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A gun deck is a level of a warship, usually a wooden-hulled vessel, which is primarily used to carry guns for broadside firing. Large warships often had several different gun decks, while very small warships entirely lacked this type of dedicated deck. Space was at a premium on wooden warships, and gun decks served other functions when a ship was not actively engaging enemy forces. During combat, conditions on these decks were very dangerous, as crewmen were at risk from both enemy action and their own weaponry.
The great warships of the age of sail relied on large banks of guns mounted so as to fire primarily from ports in the sides of vessels that were opened when engaging the enemy but kept closed under normal circumstances. The guns were typically mounted on one, two, or three dedicated gun decks. Such decks were usually dominated by rows of cannon along either side of a ship. Supplies could be stored in the middle of these decks, and sailors would sleep in these spaces.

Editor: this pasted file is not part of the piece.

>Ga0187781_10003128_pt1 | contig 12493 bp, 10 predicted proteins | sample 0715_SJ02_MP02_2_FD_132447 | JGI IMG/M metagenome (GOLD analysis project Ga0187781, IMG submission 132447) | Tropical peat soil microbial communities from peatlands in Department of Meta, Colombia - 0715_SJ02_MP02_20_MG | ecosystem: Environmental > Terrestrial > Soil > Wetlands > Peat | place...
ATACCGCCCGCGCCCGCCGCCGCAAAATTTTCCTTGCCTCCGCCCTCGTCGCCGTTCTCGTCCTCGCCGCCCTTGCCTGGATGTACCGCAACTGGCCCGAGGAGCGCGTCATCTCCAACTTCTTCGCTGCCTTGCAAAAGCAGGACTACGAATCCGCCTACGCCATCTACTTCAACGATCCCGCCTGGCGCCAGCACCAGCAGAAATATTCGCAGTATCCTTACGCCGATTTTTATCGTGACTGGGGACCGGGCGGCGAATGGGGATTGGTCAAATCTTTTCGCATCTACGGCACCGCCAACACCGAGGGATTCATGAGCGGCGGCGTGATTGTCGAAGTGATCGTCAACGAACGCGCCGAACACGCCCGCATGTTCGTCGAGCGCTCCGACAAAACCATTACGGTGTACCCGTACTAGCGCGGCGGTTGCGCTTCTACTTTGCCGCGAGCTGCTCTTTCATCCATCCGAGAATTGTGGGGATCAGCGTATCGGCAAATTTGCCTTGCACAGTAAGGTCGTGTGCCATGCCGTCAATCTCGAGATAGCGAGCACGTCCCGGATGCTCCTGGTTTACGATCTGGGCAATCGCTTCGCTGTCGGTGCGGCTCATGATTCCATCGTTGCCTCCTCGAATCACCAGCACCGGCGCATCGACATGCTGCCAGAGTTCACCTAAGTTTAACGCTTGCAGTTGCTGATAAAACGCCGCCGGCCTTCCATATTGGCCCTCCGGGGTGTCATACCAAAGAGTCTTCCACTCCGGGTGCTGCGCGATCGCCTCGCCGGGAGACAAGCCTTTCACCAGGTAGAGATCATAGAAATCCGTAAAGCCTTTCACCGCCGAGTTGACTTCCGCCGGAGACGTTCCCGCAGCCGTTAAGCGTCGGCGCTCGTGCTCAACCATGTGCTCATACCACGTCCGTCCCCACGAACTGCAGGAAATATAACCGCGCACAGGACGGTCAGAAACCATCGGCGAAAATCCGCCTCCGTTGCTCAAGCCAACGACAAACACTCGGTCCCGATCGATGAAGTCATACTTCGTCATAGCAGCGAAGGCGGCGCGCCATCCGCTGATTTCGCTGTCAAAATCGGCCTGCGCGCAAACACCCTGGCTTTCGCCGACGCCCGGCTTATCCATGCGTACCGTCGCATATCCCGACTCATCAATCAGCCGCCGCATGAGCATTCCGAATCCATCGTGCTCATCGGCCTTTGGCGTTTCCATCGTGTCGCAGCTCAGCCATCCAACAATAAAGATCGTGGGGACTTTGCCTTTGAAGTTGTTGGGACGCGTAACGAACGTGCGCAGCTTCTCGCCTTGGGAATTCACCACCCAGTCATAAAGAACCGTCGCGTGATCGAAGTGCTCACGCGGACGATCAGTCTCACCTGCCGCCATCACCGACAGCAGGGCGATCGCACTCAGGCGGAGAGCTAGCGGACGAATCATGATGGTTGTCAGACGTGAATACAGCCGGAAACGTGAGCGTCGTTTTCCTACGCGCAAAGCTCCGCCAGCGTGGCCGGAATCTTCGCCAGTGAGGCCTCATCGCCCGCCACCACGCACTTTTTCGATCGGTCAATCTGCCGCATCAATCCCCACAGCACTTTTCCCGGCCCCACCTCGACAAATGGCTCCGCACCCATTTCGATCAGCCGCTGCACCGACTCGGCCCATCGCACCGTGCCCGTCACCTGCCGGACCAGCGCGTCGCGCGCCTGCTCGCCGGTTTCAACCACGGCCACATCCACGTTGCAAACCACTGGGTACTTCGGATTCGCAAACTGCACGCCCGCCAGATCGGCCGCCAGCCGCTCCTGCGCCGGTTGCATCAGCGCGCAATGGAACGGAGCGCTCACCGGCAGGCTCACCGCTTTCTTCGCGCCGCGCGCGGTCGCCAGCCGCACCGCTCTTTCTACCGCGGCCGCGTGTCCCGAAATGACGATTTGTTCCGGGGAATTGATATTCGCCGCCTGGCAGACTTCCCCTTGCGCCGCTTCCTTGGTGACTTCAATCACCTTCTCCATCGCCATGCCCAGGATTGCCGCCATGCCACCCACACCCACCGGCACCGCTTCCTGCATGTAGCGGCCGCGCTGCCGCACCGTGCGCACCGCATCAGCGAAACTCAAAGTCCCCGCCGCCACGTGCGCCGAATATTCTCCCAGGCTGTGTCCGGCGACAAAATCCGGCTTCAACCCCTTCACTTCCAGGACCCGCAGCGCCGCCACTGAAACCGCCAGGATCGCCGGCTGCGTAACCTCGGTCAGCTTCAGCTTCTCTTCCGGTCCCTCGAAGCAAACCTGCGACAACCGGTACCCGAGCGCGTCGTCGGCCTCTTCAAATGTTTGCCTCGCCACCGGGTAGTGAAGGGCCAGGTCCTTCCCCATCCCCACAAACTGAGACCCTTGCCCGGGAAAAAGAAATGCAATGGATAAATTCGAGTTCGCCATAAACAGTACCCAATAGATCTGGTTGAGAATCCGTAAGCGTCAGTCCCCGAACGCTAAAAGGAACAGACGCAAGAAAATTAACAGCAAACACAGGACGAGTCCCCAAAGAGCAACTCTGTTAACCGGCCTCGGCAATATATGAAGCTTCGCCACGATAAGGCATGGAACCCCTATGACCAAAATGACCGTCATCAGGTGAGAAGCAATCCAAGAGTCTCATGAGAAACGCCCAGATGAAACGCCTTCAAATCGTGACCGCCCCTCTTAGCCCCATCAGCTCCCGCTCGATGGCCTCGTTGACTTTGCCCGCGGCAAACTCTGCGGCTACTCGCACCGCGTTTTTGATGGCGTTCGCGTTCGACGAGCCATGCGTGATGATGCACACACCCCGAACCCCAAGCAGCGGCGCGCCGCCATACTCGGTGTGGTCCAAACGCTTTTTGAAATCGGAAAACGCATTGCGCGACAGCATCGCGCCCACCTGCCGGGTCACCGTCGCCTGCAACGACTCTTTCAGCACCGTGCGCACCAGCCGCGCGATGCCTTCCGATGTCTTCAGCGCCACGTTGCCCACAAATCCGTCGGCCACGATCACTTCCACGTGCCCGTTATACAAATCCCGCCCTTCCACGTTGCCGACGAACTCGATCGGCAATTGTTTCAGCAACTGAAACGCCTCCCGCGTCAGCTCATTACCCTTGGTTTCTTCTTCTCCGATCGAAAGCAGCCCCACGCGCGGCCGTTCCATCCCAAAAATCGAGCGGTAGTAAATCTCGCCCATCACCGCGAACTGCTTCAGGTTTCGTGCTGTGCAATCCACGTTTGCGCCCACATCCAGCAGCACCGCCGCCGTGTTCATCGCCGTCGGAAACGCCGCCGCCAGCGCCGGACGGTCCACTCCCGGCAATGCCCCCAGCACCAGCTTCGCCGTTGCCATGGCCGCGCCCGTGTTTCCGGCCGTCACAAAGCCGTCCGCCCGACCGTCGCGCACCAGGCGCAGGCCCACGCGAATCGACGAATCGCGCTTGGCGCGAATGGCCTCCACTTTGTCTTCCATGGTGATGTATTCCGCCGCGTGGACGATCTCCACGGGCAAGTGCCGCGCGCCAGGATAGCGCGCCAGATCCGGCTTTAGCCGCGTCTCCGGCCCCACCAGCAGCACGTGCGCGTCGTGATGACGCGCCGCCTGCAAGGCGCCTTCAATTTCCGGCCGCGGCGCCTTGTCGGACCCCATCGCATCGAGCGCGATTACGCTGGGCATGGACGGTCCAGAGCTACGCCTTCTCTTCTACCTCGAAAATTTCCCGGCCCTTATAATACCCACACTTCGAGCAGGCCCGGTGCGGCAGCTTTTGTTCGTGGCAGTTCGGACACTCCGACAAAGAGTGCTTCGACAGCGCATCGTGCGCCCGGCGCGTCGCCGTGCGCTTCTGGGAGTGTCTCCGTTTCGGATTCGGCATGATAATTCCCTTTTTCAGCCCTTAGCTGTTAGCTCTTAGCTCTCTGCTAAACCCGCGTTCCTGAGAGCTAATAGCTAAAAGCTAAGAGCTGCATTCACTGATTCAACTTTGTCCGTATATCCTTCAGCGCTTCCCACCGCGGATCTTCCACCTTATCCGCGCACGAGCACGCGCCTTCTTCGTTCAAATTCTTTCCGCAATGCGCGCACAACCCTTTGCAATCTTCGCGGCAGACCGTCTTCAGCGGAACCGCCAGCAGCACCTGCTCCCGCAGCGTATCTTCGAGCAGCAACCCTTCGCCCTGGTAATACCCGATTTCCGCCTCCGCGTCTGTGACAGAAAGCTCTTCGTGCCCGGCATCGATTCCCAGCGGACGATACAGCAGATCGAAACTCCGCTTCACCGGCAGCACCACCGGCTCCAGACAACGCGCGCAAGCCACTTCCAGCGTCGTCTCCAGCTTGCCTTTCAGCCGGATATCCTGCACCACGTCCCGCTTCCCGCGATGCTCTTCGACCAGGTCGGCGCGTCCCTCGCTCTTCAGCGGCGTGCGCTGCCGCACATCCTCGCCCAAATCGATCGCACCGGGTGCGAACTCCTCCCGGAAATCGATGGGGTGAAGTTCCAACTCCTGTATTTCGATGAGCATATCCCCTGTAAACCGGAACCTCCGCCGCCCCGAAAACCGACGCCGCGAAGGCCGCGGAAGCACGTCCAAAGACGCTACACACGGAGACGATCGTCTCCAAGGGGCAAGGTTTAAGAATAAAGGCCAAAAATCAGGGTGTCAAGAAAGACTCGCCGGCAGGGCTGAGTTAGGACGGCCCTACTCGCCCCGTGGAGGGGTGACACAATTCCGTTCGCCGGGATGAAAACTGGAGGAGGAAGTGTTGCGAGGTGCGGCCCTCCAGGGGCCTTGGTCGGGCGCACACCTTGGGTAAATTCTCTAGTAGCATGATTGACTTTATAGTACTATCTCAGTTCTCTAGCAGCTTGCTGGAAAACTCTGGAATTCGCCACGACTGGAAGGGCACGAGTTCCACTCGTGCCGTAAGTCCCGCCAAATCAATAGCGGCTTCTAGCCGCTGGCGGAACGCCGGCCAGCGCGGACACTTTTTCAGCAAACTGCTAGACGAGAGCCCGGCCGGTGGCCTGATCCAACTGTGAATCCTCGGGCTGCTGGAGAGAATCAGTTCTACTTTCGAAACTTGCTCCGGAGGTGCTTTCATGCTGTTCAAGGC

Smaller warships, such as frigates, did sometimes feature one or two decks dedicated to guns. Parts of these decks were sometimes sectioned off for other uses, such as cabin space for the captain, when they were not needed for the mounting of naval guns. In some cases, smaller ships mounted all of their guns on the upper deck and on raised decks both fore and aft. The first covered deck on such ships was still sometimes referred to as a gun deck, however.
When wooden ships engaged the enemy, all non-essential items on a gun deck were secured, and ammunition, bandages, and damage control gear made ready. Naval guns were tremendously loud, could misfire, and produced clouds of hazardous smoke, all of which served to make life on a gun deck very dangerous for a ship’s crew. Enemy shot could penetrate the wooden hulls of most ships and had the potential to set off explosions or to send clouds of deadly wooden shrapnel tearing through the confined space of a gun deck, making the lives of gunners even more dangerous.
The advent of metal-hulled warships led to the disappearance of gun decks. Metal warships could withstand tremendous amounts of damage, and very large guns were needed to engage them effectively. These guns were best mounted in turrets on top of the main decks of ships and replaced the rows of broadside guns mounted on gun decks.
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